In a resolution adopted Thursday, the European Parliament symbolically declared the entire 27-member bloc as an “LGBTIQ Freedom Zone” – the acronym meaning lesbian, gay, bisexual, trans, non-binary, intersex and queer.
The move comes as a response against member state Poland’s controversial move to create more than 100 “LGBTIQ ideology-free zones” around the country since 2019, and more generally against the backsliding of LGBTIQ rights in some EU countries, particularly in Poland and Hungary, the legislature said in a press release.
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A majority of countries in the EU (23/27) recognise same-sex unions, with 16 legally recognising same-sex marriage. Poland is part of the small minority that does not acknowledge such relationships. Its president, Andrzej Duda last year said that “LGBT ideology” is more “destructive to man” than communism imposed on the country by the Soviet Union.
Poland is also among the countries that bar same-sex couples from adopting children together, although many such couples get around this rule by applying to adopt as single parents. The country has now announced plans to close the loophole by introducing background checks on applicants. Under the proposed law, those found to be applying as a single parent while being in a same-sex relationship will be criminally liable.
Since March 2019, over 100 regions, counties and municipalities in Poland have adopted resolutions declaring themselves to be free from LGBTIQ “ideology”. As per these resolutions, the local governments have to refrain from encouraging tolerance towards LGBTIQ people and withdraw financial assistance from organisations promoting non-discrimination and equality.
The EU press release said, “MEPs (Members of European Parliament) also highlight that these ‘‘LGBTIQ-free zones’’ are part of a broader context in which the LGBTIQ community in Poland is subject to increased discrimination and attacks, notably growing hate speech from public authorities, elected officials (including the current President), and pro-government media. They also deplore the arrests of LGBTIQ rights activists, and the attacks and bans on Pride marches”.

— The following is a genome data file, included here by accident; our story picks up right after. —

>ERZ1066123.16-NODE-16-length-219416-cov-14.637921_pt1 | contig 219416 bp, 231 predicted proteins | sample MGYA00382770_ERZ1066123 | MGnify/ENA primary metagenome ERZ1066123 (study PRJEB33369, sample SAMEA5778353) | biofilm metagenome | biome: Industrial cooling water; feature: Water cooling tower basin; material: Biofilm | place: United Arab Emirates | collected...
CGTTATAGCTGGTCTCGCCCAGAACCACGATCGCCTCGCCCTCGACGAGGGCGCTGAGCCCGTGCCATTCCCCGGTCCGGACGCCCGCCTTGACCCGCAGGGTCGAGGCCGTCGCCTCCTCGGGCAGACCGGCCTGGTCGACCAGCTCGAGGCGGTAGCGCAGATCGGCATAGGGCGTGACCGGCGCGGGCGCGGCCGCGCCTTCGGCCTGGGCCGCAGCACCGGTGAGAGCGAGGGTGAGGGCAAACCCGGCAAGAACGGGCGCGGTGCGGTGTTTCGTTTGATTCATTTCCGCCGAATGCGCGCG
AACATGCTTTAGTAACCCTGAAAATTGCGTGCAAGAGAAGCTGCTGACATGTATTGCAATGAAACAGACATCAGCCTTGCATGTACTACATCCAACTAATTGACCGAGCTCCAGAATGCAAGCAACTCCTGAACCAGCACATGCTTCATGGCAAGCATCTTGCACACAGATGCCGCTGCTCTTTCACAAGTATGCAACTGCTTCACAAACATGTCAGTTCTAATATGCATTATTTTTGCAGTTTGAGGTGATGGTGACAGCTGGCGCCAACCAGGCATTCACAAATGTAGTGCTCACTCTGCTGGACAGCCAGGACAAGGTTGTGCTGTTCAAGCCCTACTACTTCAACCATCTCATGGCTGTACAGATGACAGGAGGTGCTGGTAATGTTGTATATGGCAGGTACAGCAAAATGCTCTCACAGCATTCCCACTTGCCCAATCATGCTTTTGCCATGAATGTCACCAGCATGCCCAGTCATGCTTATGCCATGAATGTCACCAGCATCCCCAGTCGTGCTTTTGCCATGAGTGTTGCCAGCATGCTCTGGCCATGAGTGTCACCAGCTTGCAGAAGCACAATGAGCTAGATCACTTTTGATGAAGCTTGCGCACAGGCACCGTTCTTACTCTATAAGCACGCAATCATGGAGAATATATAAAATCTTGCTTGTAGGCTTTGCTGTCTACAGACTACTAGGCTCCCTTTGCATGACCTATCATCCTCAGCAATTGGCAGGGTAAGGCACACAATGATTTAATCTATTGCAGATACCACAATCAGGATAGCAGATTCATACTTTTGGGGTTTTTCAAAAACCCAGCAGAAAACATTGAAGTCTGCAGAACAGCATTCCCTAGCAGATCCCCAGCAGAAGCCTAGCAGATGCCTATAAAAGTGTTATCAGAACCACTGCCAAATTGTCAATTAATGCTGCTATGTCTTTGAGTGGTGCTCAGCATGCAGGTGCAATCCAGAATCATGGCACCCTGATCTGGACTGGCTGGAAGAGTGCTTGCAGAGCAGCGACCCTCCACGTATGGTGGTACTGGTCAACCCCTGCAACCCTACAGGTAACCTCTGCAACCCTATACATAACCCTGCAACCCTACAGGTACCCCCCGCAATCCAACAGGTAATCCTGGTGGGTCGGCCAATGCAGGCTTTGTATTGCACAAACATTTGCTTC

Like Poland, Hungary has also been pushing forward a conservative Catholic social agenda. In November 2020, the town of Nagykáta adopted a resolution banning the ‘‘dissemination and promotion of LGBTIQ propaganda’’. A month later, the country’s parliament adopted a constitutional amendment to further restrict the community’s rights.
The EU Parliament resolution to declare the bloc as an ‘‘LGBTIQ Freedom Zone’’ was passed by 492 votes in favour, 141 against and 46 abstentions.
The resolution reads, ‘‘LGBTIQ persons everywhere in the EU should enjoy the freedom to live and publicly show their sexual orientation and gender identity without fear of intolerance, discrimination or persecution, and authorities at all levels of governance across the EU should protect and promote equality and the fundamental rights of all, including LGBTIQ persons.”
The declaration is the latest flare-up between Poland and Hungary on one side and the rest of the EU on the other. The two former Communist states, now run by conservative nationalist governments, have in recent years been criticised by the bloc for deteriorating democratic standards. In December last year, the two central European nations threatened to veto the EU’s budget and recovery fund after Brussels said that it would make the money conditional on respect of rule of law and democratic norms.
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